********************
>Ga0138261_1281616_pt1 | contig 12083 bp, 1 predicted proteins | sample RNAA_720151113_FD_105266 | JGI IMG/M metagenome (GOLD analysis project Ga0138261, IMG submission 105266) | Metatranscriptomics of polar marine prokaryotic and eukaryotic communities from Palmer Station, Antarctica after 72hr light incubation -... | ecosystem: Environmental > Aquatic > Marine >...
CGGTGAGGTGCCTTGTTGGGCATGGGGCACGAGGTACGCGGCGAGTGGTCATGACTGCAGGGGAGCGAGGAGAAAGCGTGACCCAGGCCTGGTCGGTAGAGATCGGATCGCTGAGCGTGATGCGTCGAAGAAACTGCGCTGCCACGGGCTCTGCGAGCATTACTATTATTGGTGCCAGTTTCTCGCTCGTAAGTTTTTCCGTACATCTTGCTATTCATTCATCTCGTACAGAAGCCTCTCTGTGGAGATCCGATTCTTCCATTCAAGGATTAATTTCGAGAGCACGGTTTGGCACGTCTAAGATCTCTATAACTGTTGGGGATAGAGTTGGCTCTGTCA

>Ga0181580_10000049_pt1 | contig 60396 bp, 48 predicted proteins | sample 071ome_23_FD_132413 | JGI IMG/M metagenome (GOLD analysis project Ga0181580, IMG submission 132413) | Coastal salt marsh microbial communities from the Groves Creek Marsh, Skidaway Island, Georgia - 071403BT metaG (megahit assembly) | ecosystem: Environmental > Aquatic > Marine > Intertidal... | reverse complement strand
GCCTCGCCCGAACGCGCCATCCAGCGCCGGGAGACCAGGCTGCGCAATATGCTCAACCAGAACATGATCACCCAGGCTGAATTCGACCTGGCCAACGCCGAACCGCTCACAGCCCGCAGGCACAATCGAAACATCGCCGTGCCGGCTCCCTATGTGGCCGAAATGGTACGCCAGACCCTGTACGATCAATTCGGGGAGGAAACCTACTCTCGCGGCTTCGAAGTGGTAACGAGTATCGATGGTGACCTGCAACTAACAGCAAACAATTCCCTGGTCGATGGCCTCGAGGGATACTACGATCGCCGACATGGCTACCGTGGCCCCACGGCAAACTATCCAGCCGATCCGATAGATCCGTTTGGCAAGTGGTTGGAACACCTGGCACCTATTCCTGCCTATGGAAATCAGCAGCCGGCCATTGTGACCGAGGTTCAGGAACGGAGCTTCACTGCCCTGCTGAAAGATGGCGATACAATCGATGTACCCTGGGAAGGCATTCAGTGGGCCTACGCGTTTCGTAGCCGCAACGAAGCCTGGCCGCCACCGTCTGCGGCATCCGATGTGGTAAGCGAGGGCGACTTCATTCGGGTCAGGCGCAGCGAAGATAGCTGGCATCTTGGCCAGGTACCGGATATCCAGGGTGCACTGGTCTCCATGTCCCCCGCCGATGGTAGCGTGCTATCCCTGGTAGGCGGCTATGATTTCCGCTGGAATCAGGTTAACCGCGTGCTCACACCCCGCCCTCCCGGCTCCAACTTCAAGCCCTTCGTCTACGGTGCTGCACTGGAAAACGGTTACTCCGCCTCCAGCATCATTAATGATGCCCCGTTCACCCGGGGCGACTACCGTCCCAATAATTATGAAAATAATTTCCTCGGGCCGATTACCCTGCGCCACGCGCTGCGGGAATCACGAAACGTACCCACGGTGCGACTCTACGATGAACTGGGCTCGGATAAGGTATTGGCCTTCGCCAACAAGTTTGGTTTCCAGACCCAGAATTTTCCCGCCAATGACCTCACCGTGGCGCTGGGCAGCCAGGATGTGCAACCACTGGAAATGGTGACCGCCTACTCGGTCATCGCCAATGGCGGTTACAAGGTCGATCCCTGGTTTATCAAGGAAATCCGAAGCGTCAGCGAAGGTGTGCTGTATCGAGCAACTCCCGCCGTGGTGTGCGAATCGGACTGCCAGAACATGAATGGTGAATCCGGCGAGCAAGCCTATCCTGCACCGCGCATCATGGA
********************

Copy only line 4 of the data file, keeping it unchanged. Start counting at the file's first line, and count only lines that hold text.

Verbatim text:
GCCTCGCCCGAACGCGCCATCCAGCGCCGGGAGACCAGGCTGCGCAATATGCTCAACCAGAACATGATCACCCAGGCTGAATTCGACCTGGCCAACGCCGAACCGCTCACAGCCCGCAGGCACAATCGAAACATCGCCGTGCCGGCTCCCTATGTGGCCGAAATGGTACGCCAGACCCTGTACGATCAATTCGGGGAGGAAACCTACTCTCGCGGCTTCGAAGTGGTAACGAGTATCGATGGTGACCTGCAACTAACAGCAAACAATTCCCTGGTCGATGGCCTCGAGGGATACTACGATCGCCGACATGGCTACCGTGGCCCCACGGCAAACTATCCAGCCGATCCGATAGATCCGTTTGGCAAGTGGTTGGAACACCTGGCACCTATTCCTGCCTATGGAAATCAGCAGCCGGCCATTGTGACCGAGGTTCAGGAACGGAGCTTCACTGCCCTGCTGAAAGATGGCGATACAATCGATGTACCCTGGGAAGGCATTCAGTGGGCCTACGCGTTTCGTAGCCGCAACGAAGCCTGGCCGCCACCGTCTGCGGCATCCGATGTGGTAAGCGAGGGCGACTTCATTCGGGTCAGGCGCAGCGAAGATAGCTGGCATCTTGGCCAGGTACCGGATATCCAGGGTGCACTGGTCTCCATGTCCCCCGCCGATGGTAGCGTGCTATCCCTGGTAGGCGGCTATGATTTCCGCTGGAATCAGGTTAACCGCGTGCTCACACCCCGCCCTCCCGGCTCCAACTTCAAGCCCTTCGTCTACGGTGCTGCACTGGAAAACGGTTACTCCGCCTCCAGCATCATTAATGATGCCCCGTTCACCCGGGGCGACTACCGTCCCAATAATTATGAAAATAATTTCCTCGGGCCGATTACCCTGCGCCACGCGCTGCGGGAATCACGAAACGTACCCACGGTGCGACTCTACGATGAACTGGGCTCGGATAAGGTATTGGCCTTCGCCAACAAGTTTGGTTTCCAGACCCAGAATTTTCCCGCCAATGACCTCACCGTGGCGCTGGGCAGCCAGGATGTGCAACCACTGGAAATGGTGACCGCCTACTCGGTCATCGCCAATGGCGGTTACAAGGTCGATCCCTGGTTTATCAAGGAAATCCGAAGCGTCAGCGAAGGTGTGCTGTATCGAGCAACTCCCGCCGTGGTGTGCGAATCGGACTGCCAGAACATGAATGGTGAATCCGGCGAGCAAGCCTATCCTGCACCGCGCATCATGGA